The interest and use of immersive UV-C technologies has increased dramatically as a response to the SARS-CoV-2 pandemic1,2. Immersive UV-C technologies use germicidal light to disinfect shared spaces or high-touch objects to reduce transmission of communicable illnesses. The SARS-CoV-2 pandemic exposed the need for safer shared spaces and the need for effective tools for reducing the viral load on high touch surfaces 3–6. UV-C disinfection is well understood in the water industry for biological control and in healthcare settings for upper airway germicidal irradiation7. UV-C disinfection is considered an adjunct cleaning method to reduce the instance of hospital acquired infections (HAIs) via drug resistant organisms 8,9. Donning and doffing of personal protective equipment (PPE) in healthcare settings has been identified as a viral vector in several studies 10,11. UV-C disinfection of pathogen bearing clothing has the potential to reduce the instance of hospital acquired infections and can have uses for high traffic settings such as office buildings, stadiums, and university campuses 4,12.
The dynamics of non-porous materials are well understood from a UV-C perspective whereas there exists a knowledge gap in applying immersive UV-C technologies to porous materials. One study investigated the efficacy of chemical disinfectants on porous and non-porous surfaces and demonstrated that textiles, such as cotton, were less efficient for disinfection by 2-log when compared to disinfection glass surfaces 13. Understanding both the micro and macro-geometry of porous materials have significant implications for the efficacy of UV-C disinfection and must be considered when disinfecting complex surfaces 6,14−16. For example, immersive UV-C technologies were used for emergency front facing respirator (FFR) reuse, where studies have shown FFR material type is instrumental in UV-C disinfection efficacy and governs the upper limit of achievable disinfection 1,6,16,17. To the authors knowledge, there is no published study that investigates the efficacy of immersive UV-C disinfection on common, porous materials such as cotton. The importance of this knowledge gap is magnified when considering the growing interest to disinfect shared spaces, which consist of a mixture of porous and non-porous materials.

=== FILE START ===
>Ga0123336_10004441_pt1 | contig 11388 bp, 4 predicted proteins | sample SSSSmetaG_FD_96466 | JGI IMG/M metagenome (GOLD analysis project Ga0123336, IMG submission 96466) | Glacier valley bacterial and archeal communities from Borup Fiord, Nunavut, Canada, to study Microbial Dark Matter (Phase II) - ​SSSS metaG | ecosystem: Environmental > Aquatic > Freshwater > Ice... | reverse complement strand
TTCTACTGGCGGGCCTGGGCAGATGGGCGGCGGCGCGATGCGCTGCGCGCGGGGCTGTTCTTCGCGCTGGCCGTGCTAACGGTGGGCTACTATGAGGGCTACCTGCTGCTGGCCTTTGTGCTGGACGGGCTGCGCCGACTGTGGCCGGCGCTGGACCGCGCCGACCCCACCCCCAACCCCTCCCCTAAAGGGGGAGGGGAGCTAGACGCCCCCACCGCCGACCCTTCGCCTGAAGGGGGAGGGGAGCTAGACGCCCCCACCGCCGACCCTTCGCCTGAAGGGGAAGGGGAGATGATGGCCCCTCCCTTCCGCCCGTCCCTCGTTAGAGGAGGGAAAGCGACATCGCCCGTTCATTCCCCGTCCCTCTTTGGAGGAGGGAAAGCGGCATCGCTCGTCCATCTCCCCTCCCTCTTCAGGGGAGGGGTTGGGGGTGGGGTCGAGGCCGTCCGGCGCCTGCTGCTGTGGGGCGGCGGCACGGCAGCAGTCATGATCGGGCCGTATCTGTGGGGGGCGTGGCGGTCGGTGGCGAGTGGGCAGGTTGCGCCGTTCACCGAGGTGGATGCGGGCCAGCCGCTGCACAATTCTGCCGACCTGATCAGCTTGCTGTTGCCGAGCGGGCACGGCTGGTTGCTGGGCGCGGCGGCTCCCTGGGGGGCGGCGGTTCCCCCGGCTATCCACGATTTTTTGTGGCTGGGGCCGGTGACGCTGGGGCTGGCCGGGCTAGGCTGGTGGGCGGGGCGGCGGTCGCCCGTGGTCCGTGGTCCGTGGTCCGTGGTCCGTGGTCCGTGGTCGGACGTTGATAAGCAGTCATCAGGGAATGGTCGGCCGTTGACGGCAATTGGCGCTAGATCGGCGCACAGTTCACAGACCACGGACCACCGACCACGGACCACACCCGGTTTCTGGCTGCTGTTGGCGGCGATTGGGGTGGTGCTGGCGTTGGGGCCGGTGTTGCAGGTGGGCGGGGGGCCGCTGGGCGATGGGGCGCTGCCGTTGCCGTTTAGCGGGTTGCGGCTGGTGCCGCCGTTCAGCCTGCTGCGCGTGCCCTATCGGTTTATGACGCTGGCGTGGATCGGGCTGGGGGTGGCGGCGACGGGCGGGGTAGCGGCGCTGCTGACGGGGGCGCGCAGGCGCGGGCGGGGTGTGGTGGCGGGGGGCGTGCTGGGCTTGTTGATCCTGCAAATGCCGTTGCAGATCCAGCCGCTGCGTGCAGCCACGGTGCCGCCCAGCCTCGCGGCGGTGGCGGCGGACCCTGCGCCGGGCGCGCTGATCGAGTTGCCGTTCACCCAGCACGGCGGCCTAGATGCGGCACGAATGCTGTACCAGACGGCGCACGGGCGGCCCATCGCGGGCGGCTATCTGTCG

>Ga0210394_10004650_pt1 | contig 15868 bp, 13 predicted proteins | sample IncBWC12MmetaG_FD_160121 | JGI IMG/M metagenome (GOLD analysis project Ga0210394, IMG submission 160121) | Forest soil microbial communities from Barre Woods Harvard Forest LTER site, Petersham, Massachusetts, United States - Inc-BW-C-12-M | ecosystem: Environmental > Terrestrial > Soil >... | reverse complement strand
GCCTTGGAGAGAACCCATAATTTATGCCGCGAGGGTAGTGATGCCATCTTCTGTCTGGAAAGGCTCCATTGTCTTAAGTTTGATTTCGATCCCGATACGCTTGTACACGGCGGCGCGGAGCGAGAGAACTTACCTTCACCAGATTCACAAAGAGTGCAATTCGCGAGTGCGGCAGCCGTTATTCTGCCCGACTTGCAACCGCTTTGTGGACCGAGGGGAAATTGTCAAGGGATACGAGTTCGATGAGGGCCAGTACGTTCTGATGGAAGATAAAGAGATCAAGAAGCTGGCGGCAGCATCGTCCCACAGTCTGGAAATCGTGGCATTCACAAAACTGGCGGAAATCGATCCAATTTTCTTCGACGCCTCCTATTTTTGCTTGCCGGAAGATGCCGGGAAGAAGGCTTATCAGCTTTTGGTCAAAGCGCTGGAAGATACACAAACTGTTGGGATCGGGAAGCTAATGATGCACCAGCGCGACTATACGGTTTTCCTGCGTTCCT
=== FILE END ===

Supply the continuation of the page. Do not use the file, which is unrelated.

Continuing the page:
Disinfection cabinets are an immersive UV-C technology, which have been brought to market for several niche applications, such as clothing retailers, locker rooms, and laboratories. Disinfection cabinets provide 360o of UV-C exposure, which maximizes the illuminated area on porous objects and reduces the impact of shadowing. Another important factor to consider for these technologies is light distribution. Improper distribution of UV-C light can lead to inadequate disinfection of targeted objects. There are several tools that can be used to characterize the fluence delivered by immersive UV-C light sources such as UV-C dosimeter cards, biodosimetry, and spectroradiometry. Given the novelty of immersive UV-C devices, no standard exists for quantifying 360o fluences. This paper addresses this issue by characterizing a UV-C disinfection cabinet using common challenge microorganisms and radiometric techniques. Biodosimetry, chemical dosimetry (via dosimeter cards), and spectroradiometry were all used to characterize fluence using cotton T-shirts as the challenge garment. Cotton fabric is commonly found in clothing, furniture, and across all settings for UV-C applications and serves as a surrogate for porous materials. The outcomes of this study inform both the healthcare and UV-C industry regarding best practices when considering the disinfection of porous materials.